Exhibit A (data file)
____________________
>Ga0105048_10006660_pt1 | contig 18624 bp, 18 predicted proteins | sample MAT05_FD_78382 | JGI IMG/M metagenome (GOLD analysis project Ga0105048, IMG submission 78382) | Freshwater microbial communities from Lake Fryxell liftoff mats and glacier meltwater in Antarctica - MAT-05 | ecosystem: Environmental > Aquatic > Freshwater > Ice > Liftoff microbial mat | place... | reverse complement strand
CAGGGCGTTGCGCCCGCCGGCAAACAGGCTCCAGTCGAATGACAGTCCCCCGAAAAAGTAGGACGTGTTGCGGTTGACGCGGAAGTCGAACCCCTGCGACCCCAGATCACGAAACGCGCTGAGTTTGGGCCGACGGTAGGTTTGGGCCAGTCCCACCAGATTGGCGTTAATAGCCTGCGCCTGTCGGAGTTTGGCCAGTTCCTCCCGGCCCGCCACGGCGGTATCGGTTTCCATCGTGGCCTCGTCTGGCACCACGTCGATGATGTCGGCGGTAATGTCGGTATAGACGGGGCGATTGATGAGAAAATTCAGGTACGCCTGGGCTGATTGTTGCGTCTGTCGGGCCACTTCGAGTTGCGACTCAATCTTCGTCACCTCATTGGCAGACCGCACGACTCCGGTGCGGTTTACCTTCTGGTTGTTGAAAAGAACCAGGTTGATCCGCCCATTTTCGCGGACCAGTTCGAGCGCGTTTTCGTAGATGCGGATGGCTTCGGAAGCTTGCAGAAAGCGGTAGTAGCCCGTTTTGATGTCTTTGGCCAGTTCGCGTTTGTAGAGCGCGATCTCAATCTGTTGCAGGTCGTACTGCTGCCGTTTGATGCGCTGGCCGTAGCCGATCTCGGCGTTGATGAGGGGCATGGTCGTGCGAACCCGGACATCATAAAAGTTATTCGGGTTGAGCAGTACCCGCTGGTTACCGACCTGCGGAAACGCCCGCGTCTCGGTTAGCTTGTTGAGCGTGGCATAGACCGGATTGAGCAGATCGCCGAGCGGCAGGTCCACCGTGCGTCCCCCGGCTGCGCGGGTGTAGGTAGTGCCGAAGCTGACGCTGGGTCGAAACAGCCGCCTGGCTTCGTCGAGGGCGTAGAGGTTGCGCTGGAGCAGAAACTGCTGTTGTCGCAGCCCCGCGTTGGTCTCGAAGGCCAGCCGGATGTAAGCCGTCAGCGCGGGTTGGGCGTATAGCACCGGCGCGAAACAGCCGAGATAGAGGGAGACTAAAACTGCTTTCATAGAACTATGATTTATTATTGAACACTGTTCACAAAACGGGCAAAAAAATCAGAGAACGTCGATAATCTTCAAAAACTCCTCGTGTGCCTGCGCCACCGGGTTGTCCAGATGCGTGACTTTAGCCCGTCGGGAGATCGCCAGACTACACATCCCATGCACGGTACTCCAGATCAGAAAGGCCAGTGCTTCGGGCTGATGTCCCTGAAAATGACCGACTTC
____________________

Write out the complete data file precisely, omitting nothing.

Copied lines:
>Ga0105048_10006660_pt1 | contig 18624 bp, 18 predicted proteins | sample MAT05_FD_78382 | JGI IMG/M metagenome (GOLD analysis project Ga0105048, IMG submission 78382) | Freshwater microbial communities from Lake Fryxell liftoff mats and glacier meltwater in Antarctica - MAT-05 | ecosystem: Environmental > Aquatic > Freshwater > Ice > Liftoff microbial mat | place... | reverse complement strand
CAGGGCGTTGCGCCCGCCGGCAAACAGGCTCCAGTCGAATGACAGTCCCCCGAAAAAGTAGGACGTGTTGCGGTTGACGCGGAAGTCGAACCCCTGCGACCCCAGATCACGAAACGCGCTGAGTTTGGGCCGACGGTAGGTTTGGGCCAGTCCCACCAGATTGGCGTTAATAGCCTGCGCCTGTCGGAGTTTGGCCAGTTCCTCCCGGCCCGCCACGGCGGTATCGGTTTCCATCGTGGCCTCGTCTGGCACCACGTCGATGATGTCGGCGGTAATGTCGGTATAGACGGGGCGATTGATGAGAAAATTCAGGTACGCCTGGGCTGATTGTTGCGTCTGTCGGGCCACTTCGAGTTGCGACTCAATCTTCGTCACCTCATTGGCAGACCGCACGACTCCGGTGCGGTTTACCTTCTGGTTGTTGAAAAGAACCAGGTTGATCCGCCCATTTTCGCGGACCAGTTCGAGCGCGTTTTCGTAGATGCGGATGGCTTCGGAAGCTTGCAGAAAGCGGTAGTAGCCCGTTTTGATGTCTTTGGCCAGTTCGCGTTTGTAGAGCGCGATCTCAATCTGTTGCAGGTCGTACTGCTGCCGTTTGATGCGCTGGCCGTAGCCGATCTCGGCGTTGATGAGGGGCATGGTCGTGCGAACCCGGACATCATAAAAGTTATTCGGGTTGAGCAGTACCCGCTGGTTACCGACCTGCGGAAACGCCCGCGTCTCGGTTAGCTTGTTGAGCGTGGCATAGACCGGATTGAGCAGATCGCCGAGCGGCAGGTCCACCGTGCGTCCCCCGGCTGCGCGGGTGTAGGTAGTGCCGAAGCTGACGCTGGGTCGAAACAGCCGCCTGGCTTCGTCGAGGGCGTAGAGGTTGCGCTGGAGCAGAAACTGCTGTTGTCGCAGCCCCGCGTTGGTCTCGAAGGCCAGCCGGATGTAAGCCGTCAGCGCGGGTTGGGCGTATAGCACCGGCGCGAAACAGCCGAGATAGAGGGAGACTAAAACTGCTTTCATAGAACTATGATTTATTATTGAACACTGTTCACAAAACGGGCAAAAAAATCAGAGAACGTCGATAATCTTCAAAAACTCCTCGTGTGCCTGCGCCACCGGGTTGTCCAGATGCGTGACTTTAGCCCGTCGGGAGATCGCCAGACTACACATCCCATGCACGGTACTCCAGATCAGAAAGGCCAGTGCTTCGGGCTGATGTCCCTGAAAATGACCGACTTC